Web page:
It's like DBD::SQLite but it isn't "lite." The only significant limitation is that it should be used by a single user only.

Some documentation is available at this OSCON presentation (PDF).

Installing it

As I mentioned before, it is not on CPAN yet. You must get it from the author's CVS and fiddle a little bit to get it up and running.

The main problem is that this new version requires the client library that comes with MySQL 4.1, and if you are already using MySQL 3.23/4.0 in your box, you should install the 4.1 version, and since it is not advisable to trust new software before testing it, you shold install it without removing the working server. This is not very difficult, but not easy for the average Joe either. Therefore, some caution should be necessary. Moreover, you may need to compile the server source rather than using the binaries if your system is using old libraries (at least for the embedded server this is what I had to do).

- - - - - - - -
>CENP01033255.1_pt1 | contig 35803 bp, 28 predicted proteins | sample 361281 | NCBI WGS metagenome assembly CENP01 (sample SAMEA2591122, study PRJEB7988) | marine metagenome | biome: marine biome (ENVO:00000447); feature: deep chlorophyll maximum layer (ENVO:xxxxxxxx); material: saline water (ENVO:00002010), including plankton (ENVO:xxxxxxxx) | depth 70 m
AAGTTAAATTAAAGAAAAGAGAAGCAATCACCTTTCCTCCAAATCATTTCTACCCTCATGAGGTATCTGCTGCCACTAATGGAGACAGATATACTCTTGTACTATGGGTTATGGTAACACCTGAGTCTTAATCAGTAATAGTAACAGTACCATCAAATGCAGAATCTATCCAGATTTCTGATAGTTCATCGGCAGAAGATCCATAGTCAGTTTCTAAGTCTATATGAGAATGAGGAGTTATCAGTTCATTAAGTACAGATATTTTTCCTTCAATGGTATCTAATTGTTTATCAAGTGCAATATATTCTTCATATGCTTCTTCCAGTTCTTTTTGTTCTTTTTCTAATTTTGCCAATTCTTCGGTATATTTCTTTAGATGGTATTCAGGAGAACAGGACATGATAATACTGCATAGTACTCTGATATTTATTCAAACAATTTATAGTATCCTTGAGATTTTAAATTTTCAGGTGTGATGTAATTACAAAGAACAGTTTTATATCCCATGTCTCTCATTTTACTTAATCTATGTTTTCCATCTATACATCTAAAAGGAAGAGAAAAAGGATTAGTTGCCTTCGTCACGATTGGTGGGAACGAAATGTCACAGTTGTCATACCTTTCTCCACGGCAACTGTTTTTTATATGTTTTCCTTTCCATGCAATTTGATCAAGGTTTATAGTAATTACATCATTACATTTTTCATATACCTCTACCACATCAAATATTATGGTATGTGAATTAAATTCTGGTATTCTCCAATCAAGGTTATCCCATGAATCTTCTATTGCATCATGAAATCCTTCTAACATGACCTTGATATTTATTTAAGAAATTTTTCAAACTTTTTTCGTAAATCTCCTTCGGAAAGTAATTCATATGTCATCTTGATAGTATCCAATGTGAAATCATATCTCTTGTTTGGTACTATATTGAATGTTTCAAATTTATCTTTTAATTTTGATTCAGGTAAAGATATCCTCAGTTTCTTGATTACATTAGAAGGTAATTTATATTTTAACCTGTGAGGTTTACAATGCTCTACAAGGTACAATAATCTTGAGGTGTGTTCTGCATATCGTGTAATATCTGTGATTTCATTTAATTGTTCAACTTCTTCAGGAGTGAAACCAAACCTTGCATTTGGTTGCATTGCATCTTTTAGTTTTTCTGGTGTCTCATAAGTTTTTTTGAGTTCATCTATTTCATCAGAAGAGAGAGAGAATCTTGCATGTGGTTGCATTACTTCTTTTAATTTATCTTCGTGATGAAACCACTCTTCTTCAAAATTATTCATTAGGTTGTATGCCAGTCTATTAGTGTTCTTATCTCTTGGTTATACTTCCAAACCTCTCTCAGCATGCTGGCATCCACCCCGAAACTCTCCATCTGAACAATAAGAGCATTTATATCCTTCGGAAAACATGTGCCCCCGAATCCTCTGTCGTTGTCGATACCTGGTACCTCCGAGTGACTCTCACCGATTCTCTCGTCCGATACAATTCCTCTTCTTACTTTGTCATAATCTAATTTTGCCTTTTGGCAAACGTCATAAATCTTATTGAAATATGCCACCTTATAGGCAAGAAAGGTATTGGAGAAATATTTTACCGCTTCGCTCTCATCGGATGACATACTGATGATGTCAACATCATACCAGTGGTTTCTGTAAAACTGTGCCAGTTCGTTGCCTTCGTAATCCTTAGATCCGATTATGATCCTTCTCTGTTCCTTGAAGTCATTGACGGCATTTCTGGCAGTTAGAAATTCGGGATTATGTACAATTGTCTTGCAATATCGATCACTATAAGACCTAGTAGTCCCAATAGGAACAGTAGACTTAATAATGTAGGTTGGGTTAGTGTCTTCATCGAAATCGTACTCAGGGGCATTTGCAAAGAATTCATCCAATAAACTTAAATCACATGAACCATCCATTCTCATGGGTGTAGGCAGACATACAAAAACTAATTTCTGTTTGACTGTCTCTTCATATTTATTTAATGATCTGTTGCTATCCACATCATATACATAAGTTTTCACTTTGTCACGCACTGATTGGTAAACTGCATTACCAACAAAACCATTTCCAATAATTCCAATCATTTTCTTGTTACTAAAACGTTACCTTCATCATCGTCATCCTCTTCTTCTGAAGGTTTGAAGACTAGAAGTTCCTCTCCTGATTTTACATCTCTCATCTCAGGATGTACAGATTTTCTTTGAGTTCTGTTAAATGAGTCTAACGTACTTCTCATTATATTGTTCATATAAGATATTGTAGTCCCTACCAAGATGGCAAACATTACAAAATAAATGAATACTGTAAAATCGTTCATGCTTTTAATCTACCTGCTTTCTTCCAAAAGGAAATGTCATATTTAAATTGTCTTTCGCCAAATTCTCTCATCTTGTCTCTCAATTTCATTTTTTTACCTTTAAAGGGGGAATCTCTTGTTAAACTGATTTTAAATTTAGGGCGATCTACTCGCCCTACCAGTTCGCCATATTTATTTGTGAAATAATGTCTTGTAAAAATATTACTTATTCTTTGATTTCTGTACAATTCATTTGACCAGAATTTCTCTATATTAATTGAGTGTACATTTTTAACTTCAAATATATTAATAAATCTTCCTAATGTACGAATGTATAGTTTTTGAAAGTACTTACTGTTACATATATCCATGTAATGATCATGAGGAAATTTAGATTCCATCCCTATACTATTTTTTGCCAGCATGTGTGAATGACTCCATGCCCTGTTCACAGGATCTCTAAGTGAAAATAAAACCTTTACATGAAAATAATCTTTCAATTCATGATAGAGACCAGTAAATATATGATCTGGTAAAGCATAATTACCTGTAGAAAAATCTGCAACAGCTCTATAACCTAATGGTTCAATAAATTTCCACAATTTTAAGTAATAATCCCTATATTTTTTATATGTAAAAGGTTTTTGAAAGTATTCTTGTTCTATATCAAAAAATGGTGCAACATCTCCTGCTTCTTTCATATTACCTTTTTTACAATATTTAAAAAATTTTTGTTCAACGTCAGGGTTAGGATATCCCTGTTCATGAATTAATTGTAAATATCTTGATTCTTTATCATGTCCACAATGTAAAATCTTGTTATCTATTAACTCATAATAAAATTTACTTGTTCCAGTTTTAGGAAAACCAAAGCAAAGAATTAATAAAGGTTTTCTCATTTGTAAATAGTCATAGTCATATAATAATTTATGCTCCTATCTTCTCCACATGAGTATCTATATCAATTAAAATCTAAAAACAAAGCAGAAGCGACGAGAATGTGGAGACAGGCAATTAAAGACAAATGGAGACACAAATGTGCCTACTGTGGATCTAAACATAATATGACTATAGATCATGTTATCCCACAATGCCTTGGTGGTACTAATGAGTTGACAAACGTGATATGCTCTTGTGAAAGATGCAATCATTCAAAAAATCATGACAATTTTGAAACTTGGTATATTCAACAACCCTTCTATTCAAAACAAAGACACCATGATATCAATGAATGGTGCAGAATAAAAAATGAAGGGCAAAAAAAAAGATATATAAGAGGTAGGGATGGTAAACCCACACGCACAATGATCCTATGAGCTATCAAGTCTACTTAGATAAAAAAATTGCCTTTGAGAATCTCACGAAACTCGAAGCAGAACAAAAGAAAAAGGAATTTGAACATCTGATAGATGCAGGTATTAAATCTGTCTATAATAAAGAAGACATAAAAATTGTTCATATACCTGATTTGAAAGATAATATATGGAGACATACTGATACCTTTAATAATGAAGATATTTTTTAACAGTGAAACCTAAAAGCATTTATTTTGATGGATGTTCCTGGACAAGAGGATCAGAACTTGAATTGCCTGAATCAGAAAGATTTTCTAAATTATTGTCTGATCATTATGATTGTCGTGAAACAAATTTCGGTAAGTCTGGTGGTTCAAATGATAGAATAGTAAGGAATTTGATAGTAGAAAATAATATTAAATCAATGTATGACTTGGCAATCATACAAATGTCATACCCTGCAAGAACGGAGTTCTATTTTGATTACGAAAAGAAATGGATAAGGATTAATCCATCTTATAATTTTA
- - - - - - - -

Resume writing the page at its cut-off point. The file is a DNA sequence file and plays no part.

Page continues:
This change is not easy to measure up, because the benefits of a prepared statement may vary significantly depending on the query complexity. Nonetheless, I made some measurements, and even with a simple query, the difference is visible. (Please refer to Speeding up the DBI for a detailed explanation of the profiling methods used here)

$dbh1->{ mysql_server_prepare } = 0; # emulated prepared statement $dbh2->{ mysql_server_prepare } = 1; # real prepared statement my $query = qq{select book_id from books where author_id = ? }; use DBI::Profile; $dbh1->{Profile} = DBI::Profile->new; $dbh2->{Profile} = DBI::Profile->new; $dbh1->{Profile} = 4; $dbh2->{Profile} = 4; my $sth1 = $dbh1->prepare($query); my $sth2 = $dbh2->prepare($query); timethese ( 5000, { emulated => sub { for (1 .. 15) { $sth1->execute($_); my $rows = $sth1->fetchall_arrayref(); } }, prepared => sub { for (1 .. 15) { $sth2->execute($_); my $rows = $sth2->fetchall_arrayref(); } } } ); print "emulated\n", $dbh1->{Profile}->format; print "prepared\n", $dbh2->{Profile}->format; $dbh1->{Profile} =0; $dbh2->{Profile} =0;